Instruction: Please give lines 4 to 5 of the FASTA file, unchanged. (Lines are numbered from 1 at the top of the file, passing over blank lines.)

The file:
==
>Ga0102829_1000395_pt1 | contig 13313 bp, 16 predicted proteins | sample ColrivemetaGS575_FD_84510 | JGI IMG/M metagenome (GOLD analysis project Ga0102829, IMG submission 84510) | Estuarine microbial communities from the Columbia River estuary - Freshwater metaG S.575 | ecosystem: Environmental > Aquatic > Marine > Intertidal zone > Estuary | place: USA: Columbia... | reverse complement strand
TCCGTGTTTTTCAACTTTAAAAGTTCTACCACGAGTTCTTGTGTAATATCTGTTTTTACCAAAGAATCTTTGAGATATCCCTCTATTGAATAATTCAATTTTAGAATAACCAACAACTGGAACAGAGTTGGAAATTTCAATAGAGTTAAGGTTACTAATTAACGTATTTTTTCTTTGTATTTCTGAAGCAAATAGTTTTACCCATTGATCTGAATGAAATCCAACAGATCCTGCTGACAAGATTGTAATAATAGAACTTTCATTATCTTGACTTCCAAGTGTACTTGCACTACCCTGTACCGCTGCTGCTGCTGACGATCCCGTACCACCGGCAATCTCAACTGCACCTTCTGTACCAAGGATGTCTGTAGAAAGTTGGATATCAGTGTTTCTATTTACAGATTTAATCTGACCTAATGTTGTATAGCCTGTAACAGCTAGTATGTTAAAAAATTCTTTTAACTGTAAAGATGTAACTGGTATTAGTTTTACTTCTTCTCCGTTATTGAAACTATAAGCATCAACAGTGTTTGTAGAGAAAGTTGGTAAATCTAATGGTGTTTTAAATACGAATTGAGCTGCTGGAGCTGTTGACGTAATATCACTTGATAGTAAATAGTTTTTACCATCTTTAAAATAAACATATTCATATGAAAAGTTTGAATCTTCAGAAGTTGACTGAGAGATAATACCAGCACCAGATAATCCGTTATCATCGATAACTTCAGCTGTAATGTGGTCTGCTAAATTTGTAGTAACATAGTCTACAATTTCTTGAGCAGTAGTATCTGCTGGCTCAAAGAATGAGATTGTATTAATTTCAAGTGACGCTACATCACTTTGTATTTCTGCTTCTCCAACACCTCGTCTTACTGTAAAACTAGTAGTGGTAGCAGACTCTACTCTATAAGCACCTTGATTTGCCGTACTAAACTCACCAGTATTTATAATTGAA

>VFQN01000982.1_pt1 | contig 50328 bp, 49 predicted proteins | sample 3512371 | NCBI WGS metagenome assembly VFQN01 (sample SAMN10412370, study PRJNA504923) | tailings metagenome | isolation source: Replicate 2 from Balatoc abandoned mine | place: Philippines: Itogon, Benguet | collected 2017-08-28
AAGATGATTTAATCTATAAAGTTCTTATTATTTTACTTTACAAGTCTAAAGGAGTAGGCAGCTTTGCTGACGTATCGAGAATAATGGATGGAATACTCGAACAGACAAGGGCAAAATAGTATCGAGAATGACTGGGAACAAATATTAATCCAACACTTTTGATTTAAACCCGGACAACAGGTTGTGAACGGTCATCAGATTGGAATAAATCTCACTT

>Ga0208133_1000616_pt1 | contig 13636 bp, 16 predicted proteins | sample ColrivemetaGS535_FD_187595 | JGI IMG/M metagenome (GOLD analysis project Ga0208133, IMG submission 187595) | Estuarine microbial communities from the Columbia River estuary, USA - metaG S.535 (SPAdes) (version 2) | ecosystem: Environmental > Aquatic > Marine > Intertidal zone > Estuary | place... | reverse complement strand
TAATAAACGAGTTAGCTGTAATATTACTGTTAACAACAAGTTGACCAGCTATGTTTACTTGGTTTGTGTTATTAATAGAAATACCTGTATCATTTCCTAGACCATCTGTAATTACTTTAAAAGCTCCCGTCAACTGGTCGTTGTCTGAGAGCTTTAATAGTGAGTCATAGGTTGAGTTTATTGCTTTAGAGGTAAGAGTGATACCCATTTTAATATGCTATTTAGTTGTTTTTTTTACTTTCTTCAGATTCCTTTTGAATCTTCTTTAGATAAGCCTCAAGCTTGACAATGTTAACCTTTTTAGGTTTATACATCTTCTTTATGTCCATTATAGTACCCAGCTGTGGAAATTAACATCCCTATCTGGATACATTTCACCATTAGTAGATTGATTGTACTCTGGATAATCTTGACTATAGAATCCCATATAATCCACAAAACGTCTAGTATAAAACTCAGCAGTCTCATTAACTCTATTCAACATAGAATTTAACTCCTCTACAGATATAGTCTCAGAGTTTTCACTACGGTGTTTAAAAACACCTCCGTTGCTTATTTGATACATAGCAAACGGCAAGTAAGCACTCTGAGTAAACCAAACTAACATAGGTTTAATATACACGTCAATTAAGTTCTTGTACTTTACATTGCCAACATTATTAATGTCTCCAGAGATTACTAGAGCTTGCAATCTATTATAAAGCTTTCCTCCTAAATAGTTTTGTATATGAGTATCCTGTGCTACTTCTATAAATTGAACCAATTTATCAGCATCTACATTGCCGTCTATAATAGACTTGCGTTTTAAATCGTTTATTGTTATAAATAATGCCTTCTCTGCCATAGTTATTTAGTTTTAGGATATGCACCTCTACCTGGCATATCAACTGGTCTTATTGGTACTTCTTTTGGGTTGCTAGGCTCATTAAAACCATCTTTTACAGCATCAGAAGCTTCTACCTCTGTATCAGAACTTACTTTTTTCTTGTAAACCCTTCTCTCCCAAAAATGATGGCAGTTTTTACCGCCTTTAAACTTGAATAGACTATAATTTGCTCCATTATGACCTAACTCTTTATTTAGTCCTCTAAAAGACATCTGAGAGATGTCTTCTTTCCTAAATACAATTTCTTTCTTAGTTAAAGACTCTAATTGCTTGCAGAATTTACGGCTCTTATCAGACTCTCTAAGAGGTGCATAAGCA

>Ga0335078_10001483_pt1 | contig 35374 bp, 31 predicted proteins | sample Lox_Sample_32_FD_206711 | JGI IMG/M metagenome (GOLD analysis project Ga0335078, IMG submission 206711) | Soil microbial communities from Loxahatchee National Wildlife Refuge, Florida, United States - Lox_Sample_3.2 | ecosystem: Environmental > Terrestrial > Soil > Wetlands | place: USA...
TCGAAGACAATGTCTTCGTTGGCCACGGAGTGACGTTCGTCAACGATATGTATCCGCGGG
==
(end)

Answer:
AAGATGATTTAATCTATAAAGTTCTTATTATTTTACTTTACAAGTCTAAAGGAGTAGGCAGCTTTGCTGACGTATCGAGAATAATGGATGGAATACTCGAACAGACAAGGGCAAAATAGTATCGAGAATGACTGGGAACAAATATTAATCCAACACTTTTGATTTAAACCCGGACAACAGGTTGTGAACGGTCATCAGATTGGAATAAATCTCACTT

>Ga0208133_1000616_pt1 | contig 13636 bp, 16 predicted proteins | sample ColrivemetaGS535_FD_187595 | JGI IMG/M metagenome (GOLD analysis project Ga0208133, IMG submission 187595) | Estuarine microbial communities from the Columbia River estuary, USA - metaG S.535 (SPAdes) (version 2) | ecosystem: Environmental > Aquatic > Marine > Intertidal zone > Estuary | place... | reverse complement strand